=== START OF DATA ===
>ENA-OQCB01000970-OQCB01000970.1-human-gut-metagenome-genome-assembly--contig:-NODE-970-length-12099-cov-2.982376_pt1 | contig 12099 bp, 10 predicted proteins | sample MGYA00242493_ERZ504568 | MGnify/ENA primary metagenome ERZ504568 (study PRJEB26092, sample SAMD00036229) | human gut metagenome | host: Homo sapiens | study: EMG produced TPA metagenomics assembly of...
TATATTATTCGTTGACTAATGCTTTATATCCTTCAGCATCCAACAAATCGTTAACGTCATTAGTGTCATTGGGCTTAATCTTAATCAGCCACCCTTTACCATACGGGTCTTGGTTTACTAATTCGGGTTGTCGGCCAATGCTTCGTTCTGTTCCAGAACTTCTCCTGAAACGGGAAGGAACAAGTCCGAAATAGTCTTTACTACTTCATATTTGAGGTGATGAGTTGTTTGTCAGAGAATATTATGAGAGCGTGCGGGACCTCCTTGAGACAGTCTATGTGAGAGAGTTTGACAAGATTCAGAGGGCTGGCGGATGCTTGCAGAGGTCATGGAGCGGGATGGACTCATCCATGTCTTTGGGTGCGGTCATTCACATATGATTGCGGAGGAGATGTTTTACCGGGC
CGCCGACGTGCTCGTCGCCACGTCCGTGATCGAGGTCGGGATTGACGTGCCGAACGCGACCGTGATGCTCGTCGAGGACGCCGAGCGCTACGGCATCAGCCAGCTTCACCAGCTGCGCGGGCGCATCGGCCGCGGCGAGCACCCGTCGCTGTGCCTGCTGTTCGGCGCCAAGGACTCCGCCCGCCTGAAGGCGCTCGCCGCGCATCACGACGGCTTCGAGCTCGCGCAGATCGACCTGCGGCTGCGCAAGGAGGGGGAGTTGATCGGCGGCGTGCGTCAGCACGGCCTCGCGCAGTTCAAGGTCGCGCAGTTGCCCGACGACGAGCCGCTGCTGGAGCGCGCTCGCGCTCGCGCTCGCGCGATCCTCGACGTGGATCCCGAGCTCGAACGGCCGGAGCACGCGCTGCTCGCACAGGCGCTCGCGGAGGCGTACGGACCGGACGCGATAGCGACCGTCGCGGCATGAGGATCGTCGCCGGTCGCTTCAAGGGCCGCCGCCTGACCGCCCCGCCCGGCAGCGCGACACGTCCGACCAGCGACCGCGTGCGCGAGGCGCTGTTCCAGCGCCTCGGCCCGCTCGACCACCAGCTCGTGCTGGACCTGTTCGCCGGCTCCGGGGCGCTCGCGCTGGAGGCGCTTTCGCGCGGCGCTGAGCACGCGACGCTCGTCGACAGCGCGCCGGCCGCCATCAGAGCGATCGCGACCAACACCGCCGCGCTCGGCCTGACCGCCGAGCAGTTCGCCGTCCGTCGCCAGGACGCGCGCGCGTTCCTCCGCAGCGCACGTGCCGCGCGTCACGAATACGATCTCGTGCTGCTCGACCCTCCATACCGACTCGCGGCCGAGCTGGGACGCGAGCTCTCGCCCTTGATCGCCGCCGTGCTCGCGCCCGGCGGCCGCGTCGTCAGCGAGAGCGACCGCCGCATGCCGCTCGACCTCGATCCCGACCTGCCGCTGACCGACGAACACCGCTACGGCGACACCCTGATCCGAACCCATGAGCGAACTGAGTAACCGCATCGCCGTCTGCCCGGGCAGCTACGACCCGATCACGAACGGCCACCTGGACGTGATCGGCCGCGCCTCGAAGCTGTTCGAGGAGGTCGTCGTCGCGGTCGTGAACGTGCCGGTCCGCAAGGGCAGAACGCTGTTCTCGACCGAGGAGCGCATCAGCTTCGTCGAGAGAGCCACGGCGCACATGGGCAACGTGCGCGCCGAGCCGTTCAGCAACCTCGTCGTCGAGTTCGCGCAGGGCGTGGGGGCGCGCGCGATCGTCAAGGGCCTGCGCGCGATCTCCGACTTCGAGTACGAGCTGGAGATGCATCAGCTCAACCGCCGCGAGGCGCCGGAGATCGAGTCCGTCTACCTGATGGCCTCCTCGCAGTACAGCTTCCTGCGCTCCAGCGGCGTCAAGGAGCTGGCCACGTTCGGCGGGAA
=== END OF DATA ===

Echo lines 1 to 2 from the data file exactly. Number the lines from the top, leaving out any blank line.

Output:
>ENA-OQCB01000970-OQCB01000970.1-human-gut-metagenome-genome-assembly--contig:-NODE-970-length-12099-cov-2.982376_pt1 | contig 12099 bp, 10 predicted proteins | sample MGYA00242493_ERZ504568 | MGnify/ENA primary metagenome ERZ504568 (study PRJEB26092, sample SAMD00036229) | human gut metagenome | host: Homo sapiens | study: EMG produced TPA metagenomics assembly of...
TATATTATTCGTTGACTAATGCTTTATATCCTTCAGCATCCAACAAATCGTTAACGTCATTAGTGTCATTGGGCTTAATCTTAATCAGCCACCCTTTACCATACGGGTCTTGGTTTACTAATTCGGGTTGTCGGCCAATGCTTCGTTCTGTTCCAGAACTTCTCCTGAAACGGGAAGGAACAAGTCCGAAATAGTCTTTACTACTTCATATTTGAGGTGATGAGTTGTTTGTCAGAGAATATTATGAGAGCGTGCGGGACCTCCTTGAGACAGTCTATGTGAGAGAGTTTGACAAGATTCAGAGGGCTGGCGGATGCTTGCAGAGGTCATGGAGCGGGATGGACTCATCCATGTCTTTGGGTGCGGTCATTCACATATGATTGCGGAGGAGATGTTTTACCGGGC